In an ironic turn of history, the relationship did not thaw until the advent of the Janata government in 1977 with Desai at the helm and Vajpayee as his foreign minister. Vajpayee’s visit to Beijing in February 1979 was a crucial moment. To assuage public opinion in India, the Desai government had stated that the relationship could not progress until the boundary dispute was resolved. In their meetings with Vajpayee, however, the Chinese leaders evinced no urgency on this matter. They wanted to put the boundary issue on the backburner and improve exchanges in other areas, especially economic ties. Deng Xiaoping said that if the problem could not be solved by this generation it should be set aside for the next generation.
Vajpayee came up with a subtle formulation that bridged both sides’ positions. As he told foreign minister Huang Hua in his final meeting on 15 February, “It will be much better to say that pending a solution on the border question it was decided to increase functional exchanges which have been taking place and which should be increased. However, no impression should be given that the border question has been set aside because this will not be acceptable to our people or Parliament. Of course, the solution of the border question is not a pre-condition for improvements in other areas.”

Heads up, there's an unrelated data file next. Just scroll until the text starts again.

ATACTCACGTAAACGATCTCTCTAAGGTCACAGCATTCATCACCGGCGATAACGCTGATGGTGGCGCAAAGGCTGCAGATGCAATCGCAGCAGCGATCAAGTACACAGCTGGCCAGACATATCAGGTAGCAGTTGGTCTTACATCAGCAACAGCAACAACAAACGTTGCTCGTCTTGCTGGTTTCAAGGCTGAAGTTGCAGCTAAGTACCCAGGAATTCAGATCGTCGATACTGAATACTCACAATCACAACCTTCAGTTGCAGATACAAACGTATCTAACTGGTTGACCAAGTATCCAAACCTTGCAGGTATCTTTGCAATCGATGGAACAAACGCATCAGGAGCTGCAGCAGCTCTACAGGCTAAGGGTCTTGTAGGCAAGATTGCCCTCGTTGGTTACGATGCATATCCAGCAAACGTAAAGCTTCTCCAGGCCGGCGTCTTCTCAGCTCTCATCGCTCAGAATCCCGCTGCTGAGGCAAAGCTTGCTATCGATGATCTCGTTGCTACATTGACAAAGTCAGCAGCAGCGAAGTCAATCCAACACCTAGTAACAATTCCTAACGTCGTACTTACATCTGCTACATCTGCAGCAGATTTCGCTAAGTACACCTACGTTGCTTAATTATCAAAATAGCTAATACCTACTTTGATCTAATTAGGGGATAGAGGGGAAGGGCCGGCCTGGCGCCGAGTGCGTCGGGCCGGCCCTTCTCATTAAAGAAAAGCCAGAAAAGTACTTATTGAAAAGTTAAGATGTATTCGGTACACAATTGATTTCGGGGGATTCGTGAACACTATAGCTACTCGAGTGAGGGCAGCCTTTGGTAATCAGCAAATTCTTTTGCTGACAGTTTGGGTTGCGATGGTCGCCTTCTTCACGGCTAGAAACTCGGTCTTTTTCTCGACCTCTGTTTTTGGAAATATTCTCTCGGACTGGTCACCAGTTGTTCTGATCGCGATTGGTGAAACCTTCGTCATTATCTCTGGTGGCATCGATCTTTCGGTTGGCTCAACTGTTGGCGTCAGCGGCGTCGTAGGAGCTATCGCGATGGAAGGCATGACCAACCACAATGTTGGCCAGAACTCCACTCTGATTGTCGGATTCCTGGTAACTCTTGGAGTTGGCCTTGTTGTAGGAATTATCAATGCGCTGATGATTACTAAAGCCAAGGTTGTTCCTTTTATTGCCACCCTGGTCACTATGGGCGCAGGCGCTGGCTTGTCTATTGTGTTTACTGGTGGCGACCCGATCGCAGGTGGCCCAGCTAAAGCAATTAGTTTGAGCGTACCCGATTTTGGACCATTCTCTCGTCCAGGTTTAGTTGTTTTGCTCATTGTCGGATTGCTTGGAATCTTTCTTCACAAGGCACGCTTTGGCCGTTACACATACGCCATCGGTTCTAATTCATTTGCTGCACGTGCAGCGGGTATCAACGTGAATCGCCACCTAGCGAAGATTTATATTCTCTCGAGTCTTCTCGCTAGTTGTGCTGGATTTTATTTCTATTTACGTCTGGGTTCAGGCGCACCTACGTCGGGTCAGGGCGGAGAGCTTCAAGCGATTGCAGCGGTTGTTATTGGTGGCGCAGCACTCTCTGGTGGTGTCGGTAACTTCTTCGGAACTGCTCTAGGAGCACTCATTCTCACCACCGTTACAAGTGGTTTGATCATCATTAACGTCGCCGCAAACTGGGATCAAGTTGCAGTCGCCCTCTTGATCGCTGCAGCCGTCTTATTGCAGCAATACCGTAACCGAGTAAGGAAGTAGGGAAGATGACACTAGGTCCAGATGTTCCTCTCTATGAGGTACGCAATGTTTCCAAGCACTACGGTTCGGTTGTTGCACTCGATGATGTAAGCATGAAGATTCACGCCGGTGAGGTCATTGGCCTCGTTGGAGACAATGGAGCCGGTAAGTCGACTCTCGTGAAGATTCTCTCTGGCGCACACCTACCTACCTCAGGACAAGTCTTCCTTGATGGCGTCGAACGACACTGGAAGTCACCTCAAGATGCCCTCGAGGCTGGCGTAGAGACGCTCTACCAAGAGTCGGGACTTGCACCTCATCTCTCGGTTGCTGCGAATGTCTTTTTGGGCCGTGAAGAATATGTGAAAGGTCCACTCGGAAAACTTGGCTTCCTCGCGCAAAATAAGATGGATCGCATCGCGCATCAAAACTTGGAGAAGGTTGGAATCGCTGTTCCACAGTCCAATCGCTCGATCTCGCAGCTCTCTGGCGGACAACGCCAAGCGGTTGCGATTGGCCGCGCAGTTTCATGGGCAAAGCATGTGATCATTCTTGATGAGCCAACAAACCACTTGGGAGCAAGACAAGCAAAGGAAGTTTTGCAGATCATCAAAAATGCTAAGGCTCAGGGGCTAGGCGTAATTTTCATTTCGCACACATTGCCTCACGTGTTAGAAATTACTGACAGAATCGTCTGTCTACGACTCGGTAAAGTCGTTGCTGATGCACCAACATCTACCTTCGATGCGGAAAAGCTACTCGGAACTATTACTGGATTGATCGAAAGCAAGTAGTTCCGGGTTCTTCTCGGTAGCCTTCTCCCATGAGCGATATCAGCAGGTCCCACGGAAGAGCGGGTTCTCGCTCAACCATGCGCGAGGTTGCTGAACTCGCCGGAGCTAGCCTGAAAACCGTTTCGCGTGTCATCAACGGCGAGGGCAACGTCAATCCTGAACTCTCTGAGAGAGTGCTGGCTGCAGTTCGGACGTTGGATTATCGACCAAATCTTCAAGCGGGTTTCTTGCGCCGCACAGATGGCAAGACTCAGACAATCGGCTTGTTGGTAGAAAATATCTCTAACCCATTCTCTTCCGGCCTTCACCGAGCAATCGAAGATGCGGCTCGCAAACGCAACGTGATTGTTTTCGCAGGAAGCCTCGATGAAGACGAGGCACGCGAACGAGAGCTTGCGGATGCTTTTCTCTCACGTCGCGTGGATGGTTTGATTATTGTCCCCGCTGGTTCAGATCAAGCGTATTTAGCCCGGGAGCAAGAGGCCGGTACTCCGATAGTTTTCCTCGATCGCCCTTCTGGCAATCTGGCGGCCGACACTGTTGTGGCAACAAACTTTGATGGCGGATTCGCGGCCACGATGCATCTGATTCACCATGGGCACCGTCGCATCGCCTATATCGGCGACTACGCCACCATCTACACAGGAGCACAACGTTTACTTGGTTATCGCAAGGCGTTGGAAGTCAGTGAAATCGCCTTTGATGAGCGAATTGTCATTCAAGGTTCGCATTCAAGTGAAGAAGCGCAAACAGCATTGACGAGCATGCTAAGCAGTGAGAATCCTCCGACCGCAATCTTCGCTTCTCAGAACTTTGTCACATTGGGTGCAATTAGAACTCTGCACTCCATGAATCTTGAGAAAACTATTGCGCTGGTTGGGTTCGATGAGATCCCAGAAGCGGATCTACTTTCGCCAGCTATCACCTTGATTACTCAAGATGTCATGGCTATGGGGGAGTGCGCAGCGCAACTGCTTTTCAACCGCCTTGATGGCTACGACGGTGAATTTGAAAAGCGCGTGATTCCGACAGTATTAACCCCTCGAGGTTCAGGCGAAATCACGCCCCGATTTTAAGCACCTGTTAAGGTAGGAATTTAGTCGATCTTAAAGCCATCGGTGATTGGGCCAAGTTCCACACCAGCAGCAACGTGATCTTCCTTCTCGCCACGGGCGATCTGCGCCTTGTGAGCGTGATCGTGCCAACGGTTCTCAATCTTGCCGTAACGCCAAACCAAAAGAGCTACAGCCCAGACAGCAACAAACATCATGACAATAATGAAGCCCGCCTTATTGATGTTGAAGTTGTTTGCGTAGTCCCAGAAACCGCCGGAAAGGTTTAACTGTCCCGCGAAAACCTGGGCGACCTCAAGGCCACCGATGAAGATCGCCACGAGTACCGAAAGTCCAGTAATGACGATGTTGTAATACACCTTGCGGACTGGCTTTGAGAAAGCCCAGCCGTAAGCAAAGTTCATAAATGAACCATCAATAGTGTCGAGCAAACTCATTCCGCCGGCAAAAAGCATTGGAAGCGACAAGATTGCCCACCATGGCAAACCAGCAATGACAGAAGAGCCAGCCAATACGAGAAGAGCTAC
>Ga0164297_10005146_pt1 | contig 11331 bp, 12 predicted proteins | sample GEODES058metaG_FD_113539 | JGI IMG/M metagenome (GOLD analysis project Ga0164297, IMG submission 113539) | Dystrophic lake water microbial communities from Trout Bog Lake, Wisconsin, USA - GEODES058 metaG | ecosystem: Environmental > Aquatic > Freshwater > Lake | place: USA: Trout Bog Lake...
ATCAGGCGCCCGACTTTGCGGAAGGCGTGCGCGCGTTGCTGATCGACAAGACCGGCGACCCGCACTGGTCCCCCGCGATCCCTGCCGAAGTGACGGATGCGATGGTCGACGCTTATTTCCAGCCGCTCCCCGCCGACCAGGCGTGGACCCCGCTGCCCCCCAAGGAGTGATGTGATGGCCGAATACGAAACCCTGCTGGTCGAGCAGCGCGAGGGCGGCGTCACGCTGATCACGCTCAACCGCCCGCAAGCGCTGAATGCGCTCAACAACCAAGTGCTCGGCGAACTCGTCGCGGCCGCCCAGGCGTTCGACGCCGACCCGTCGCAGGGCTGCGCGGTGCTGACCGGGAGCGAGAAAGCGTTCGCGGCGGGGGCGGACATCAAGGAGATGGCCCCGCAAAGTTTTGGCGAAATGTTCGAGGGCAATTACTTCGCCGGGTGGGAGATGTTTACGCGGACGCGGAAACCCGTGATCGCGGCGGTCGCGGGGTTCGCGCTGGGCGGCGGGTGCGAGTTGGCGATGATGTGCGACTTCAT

On the border, Deng reiterated China’s desire for an “over-all deal”. He advanced a “very tentative proposal…where China compromises on her stand in the Eastern Sector and India could compromise on the rest.” This was, of course, the basis of Zhou Enlai’s proposal in 1960. Vajpayee replied that this proposal “was really implicitly made long ago and India’s reply was also given.” He suggested that the two sides first resolve the “few pockets of differences” in the middle and eastern sectors. But Deng claimed that the eastern sector was actually the “biggest dispute” and that “the Chinese people feel very strongly about this since there is an affinity between the Tibetan people and the people in this region”.